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In the second set of workshops, Dr. Dennis Campbell of Lincoln College spoke on native plants and planting for spring. Chef Bill Turney, the founder of From the Field Cooking School in Morton, offered demonstrations on cooking with herbs; and Harry Lewis, horticulturist at the Illinois executive mansion, talked about the renovation of the gardens at the governor's mansion in Springfield.

In Campbell's presentation, he shared that he was a wolf in sheep's clothing because he is actually a zoologist with an interest in preserving the insect population. He spoke about the natural food chain for wildlife and said, "We should be gardening for insects, not against them." He said that through the use of chemicals and due to urbanization, we are losing insect populations and species that are the main food level between plants and predators. He added that the consequence is that we are also losing the predators.

Campbell said gardening with native plants will help improve the ecosystem. He offered tips on the good bugs gardeners should try to attract and the native plants that will help accomplish that.

While Campbell was speaking in the main cafeteria, the aroma of food cooking in the back area filled the room. Bill Turney was offering recipes and cooking demonstrations for his group, using herbs to enhance flavor and aroma as he prepared his dishes.

Turney prepared green beans with fresh herbs and walnuts, and poached salmon with tarragon sauce. He talked about the dishes, offered tips on use of herbs as well as other seasonings, and fielded many questions from his audience.

Harry Lewis hosted his session in the board room and shared a number of "before and after" slides showing work that has been done at the governor's mansion. He talked about repurposing items at the mansion, including cutting up some old columns on the grounds and reuniting the top and bottom sections to make standing planters.

Lewis shared that the mansion doesn't get much of a budget for gardening, so he relies heavily on help from a number of people, including inmates from Logan Correctional Center. He showed as an example some of the seating areas in the mansion gardens. He said some of the benches had been found in pieces in a shed. They were taken to Logan, and the inmate industrial arts department rebuilt them.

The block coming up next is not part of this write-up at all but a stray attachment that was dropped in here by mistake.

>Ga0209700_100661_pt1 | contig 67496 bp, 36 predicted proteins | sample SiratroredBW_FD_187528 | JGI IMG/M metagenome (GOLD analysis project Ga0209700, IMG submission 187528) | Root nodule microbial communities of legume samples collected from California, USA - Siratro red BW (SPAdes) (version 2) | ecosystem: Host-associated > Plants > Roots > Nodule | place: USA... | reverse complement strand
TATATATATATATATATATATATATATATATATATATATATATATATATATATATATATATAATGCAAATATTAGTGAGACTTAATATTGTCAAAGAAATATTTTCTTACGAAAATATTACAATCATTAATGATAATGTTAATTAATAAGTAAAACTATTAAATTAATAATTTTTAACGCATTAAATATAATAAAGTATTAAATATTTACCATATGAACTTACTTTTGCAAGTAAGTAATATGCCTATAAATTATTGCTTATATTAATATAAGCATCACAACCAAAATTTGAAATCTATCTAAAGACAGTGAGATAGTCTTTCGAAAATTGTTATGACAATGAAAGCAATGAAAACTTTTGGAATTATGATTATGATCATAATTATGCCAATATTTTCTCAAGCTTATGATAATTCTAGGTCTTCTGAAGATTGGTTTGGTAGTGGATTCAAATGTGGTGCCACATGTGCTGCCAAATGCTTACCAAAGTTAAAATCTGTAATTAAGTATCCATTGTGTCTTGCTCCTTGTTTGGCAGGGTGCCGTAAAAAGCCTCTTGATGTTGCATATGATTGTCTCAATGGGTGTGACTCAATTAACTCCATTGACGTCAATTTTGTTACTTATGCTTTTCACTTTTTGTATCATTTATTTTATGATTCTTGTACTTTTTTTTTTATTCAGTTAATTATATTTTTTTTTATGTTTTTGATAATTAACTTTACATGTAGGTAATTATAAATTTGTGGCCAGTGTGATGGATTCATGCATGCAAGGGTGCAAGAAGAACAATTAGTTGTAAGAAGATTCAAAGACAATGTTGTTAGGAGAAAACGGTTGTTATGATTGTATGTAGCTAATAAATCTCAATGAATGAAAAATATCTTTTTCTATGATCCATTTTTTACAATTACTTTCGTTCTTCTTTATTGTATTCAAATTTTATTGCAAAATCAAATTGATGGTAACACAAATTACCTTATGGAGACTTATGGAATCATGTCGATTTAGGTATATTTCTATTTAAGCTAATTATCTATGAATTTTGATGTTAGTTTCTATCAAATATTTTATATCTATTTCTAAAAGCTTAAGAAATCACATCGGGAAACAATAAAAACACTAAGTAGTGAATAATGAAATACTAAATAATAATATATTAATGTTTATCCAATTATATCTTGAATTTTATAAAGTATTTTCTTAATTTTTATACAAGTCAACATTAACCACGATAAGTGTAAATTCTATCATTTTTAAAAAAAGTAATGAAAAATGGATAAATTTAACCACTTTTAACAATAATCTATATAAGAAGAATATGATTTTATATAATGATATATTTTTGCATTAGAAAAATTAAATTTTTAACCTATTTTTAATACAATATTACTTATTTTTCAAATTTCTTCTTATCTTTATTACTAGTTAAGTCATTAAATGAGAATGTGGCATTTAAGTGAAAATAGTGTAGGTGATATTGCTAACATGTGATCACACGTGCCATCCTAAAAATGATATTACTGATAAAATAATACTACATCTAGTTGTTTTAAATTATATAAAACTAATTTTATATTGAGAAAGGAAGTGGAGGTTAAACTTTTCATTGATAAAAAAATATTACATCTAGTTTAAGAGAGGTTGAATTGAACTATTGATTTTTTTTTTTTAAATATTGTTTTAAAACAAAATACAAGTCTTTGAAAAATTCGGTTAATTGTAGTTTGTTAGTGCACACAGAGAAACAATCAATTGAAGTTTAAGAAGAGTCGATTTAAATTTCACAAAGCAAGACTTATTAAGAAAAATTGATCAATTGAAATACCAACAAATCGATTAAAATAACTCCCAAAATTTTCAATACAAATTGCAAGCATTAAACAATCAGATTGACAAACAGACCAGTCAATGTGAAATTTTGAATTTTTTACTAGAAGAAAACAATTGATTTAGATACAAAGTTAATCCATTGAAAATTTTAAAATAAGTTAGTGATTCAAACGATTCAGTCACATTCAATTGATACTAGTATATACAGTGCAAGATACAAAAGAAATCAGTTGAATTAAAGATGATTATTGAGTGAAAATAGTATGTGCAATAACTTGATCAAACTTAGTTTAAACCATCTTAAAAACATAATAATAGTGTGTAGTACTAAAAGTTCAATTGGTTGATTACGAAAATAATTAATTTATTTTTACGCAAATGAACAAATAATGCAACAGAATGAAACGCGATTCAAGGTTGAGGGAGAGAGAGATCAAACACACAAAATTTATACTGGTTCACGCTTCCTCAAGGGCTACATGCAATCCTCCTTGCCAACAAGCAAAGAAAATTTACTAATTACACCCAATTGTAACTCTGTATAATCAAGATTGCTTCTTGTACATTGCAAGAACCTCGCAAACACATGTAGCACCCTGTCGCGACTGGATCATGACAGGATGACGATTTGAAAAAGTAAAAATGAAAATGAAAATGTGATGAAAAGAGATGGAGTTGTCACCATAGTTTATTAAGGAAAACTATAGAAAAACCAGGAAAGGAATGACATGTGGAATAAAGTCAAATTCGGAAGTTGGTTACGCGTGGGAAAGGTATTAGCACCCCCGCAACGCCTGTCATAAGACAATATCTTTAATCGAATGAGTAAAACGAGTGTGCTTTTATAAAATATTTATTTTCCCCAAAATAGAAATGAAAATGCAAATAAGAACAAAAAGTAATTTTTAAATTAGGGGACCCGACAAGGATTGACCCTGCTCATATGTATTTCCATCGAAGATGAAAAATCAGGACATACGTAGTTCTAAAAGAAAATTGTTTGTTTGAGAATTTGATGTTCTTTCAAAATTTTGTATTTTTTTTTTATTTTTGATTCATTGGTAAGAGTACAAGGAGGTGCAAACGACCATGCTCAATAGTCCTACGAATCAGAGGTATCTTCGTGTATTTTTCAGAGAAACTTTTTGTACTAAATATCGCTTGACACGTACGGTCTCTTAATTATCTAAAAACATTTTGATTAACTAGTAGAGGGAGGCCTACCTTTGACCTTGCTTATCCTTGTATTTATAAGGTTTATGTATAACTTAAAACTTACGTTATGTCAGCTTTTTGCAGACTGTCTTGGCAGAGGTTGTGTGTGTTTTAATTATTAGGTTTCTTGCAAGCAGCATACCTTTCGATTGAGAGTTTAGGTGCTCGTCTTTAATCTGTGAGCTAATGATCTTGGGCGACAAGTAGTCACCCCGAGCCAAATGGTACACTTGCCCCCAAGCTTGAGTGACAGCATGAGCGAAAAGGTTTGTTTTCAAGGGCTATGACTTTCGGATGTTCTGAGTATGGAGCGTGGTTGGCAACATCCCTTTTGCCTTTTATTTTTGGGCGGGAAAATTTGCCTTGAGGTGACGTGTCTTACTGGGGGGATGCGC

Lewis also talked about and showed pictures of the variety of garden attractions, including the water gardens and the hanging petunias.

Throughout the morning of garden presentations, there came to light three buzzwords for effective gardening: thriller, filler and spiller. The Niepagens, Lewis and Dianne Noland all spoke about achieving eye appeal through these three ideas.

The words are simple and basically self-explanatory. Gardens that catch the eye will have the component of something that is exciting, or the thriller; something that ties everything together, the filler; and something that overlaps or drapes over the edges of containers, for example, as the spiller.

Noland's closing presentation for the day brought all the attendees into one room. With the cafeteria area filled almost wall to wall with guests, Noland talked about using perennials in the garden.

She explained the ideas of using a variety of plants with different colors and textures to increase interest, she but warned not to go too far. She said that gardeners can plant too many different plants in an area, which only serves to make the space confusing for those admiring it. She suggested choosing a variety but also repeating plants in a bed.

Noland showed several slides of gardens she has visited as well as gardens at her own home. She talked about framing the garden patch by aligning it with items in the background. She showed that these items could be walls of a building, a building off in the distance or a wooded area.

She also shared that simplicity works. She showed slides of creeping flowers over interesting stones and explained that a garden doesn't have to be big and showy to be visually attractive.

Noland also talked on adding seating to the garden area and working with water features.

At the end of the morning, dozens of door prizes were given out to attendees, with most of the items being donated by exhibitors.

In addition to all the Master Gardener activities Saturday, Lincoln College also offered a tour of their Outdoor Center for Environmental Education. Seating was limited on the tour, but all 15 spaces available were taken by those interested in seeing what the college is working on.